An individual, who erroneously claimed single filing status while married, was entitled to file joint returns. The individual’s original single return was not a “separate return” to which the limitations of Code Sec. 6013(b)(2) applied.
The government contended that the individual was prevented from switching to joint filing status for two reasons. First, he was barred from making the election to file jointly because it was more than three years after the deadline for filing the return at issue. Second, the election is barred after a deficiency notice for the tax year at issue has been mailed to either spouse.
However, a separate return means a return on which a married taxpayer has claimed the permissible status of married filing separately. It does not mean a return on which a married taxpayer has claimed an improper filing status. This is because filing a return with an improper filing status does not constitute an election under Code Sec. 6013(b)(1). There is no valid “choice” embodied in a return on which the taxpayer erroneously indicated a filing status that is not legally available.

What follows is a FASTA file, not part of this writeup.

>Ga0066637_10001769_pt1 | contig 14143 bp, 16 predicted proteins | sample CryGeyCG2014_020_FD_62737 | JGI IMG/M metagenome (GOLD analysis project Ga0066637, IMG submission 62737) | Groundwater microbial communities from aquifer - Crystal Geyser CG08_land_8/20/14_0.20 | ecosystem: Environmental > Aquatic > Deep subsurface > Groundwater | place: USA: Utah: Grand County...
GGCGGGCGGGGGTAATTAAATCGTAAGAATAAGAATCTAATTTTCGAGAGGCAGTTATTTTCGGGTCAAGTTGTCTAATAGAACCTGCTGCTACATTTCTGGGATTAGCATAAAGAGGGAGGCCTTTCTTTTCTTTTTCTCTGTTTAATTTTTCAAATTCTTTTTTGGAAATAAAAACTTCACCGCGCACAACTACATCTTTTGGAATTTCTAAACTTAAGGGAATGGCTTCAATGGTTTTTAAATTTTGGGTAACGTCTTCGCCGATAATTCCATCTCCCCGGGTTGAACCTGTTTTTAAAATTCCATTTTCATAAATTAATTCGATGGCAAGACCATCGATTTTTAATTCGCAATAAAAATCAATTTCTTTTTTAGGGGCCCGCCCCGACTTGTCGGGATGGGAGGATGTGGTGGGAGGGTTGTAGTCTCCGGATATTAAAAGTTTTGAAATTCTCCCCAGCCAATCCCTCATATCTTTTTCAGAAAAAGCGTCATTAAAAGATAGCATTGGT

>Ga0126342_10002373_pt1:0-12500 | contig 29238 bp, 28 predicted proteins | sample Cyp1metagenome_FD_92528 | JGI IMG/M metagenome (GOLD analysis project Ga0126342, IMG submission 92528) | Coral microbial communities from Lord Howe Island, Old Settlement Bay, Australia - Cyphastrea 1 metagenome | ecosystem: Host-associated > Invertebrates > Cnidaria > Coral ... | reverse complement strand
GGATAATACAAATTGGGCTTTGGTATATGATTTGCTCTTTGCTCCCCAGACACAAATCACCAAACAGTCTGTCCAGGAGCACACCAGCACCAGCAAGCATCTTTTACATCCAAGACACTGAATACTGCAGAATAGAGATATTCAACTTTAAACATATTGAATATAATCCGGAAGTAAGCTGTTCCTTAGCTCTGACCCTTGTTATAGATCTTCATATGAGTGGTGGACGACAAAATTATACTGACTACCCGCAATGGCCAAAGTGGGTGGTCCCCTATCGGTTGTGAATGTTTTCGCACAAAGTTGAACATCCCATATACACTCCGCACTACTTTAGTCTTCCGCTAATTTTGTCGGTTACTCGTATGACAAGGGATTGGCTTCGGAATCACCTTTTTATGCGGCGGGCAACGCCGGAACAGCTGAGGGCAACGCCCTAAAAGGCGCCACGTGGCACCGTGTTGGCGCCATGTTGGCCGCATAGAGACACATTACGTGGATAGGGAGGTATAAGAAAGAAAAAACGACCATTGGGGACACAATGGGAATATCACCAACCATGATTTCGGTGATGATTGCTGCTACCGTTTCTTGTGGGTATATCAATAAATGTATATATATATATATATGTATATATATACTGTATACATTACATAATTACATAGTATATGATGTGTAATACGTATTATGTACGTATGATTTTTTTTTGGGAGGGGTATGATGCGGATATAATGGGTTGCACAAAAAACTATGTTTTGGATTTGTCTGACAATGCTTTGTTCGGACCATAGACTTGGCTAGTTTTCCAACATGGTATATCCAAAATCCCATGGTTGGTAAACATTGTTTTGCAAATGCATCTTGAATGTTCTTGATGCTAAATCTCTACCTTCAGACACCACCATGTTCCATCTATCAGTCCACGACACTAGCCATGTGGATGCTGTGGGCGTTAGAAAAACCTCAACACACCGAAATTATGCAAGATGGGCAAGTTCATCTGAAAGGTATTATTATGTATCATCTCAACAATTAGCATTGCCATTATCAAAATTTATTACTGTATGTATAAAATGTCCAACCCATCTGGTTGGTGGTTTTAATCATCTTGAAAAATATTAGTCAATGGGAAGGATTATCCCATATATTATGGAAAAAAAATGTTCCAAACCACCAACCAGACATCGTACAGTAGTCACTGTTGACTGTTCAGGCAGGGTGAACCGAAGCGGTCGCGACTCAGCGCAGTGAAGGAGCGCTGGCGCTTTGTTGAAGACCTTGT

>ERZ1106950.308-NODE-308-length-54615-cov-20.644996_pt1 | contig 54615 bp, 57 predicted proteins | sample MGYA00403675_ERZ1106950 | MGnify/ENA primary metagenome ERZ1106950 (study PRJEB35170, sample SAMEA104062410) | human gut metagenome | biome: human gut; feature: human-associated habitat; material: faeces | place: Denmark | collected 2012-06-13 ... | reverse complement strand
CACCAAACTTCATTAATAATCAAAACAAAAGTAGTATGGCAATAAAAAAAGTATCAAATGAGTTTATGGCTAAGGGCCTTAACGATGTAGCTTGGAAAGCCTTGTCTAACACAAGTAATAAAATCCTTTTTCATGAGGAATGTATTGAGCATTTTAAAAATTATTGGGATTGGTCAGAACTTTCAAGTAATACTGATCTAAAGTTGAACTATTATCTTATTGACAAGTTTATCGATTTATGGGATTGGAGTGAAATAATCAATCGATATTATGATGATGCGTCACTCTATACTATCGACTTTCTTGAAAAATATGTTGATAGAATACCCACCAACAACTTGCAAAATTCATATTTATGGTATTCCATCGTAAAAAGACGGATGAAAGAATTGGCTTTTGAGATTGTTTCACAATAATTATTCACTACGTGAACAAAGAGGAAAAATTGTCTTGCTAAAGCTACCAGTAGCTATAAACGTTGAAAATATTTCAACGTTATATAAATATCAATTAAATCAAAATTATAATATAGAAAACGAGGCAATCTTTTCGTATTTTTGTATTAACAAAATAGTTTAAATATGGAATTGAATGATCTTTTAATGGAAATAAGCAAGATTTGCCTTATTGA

In addition, the legislative history shows that Code Sec. 6013(b)(1) was only intended to provide taxpayers flexibility in switching from a proper initial election to file a separate return to an election to file a joint return. It was not intended to foreclose correction of an erroneous return. Therefore, Code Sec. 6013(b) does not apply unless the taxpayer previously filed a “married filing separately” return.
P.S. Morgan, CA-6, 86-2 ustc ¶9842, distinguished.
F. Camara, 149 TC —, No. 13, Dec. 61,030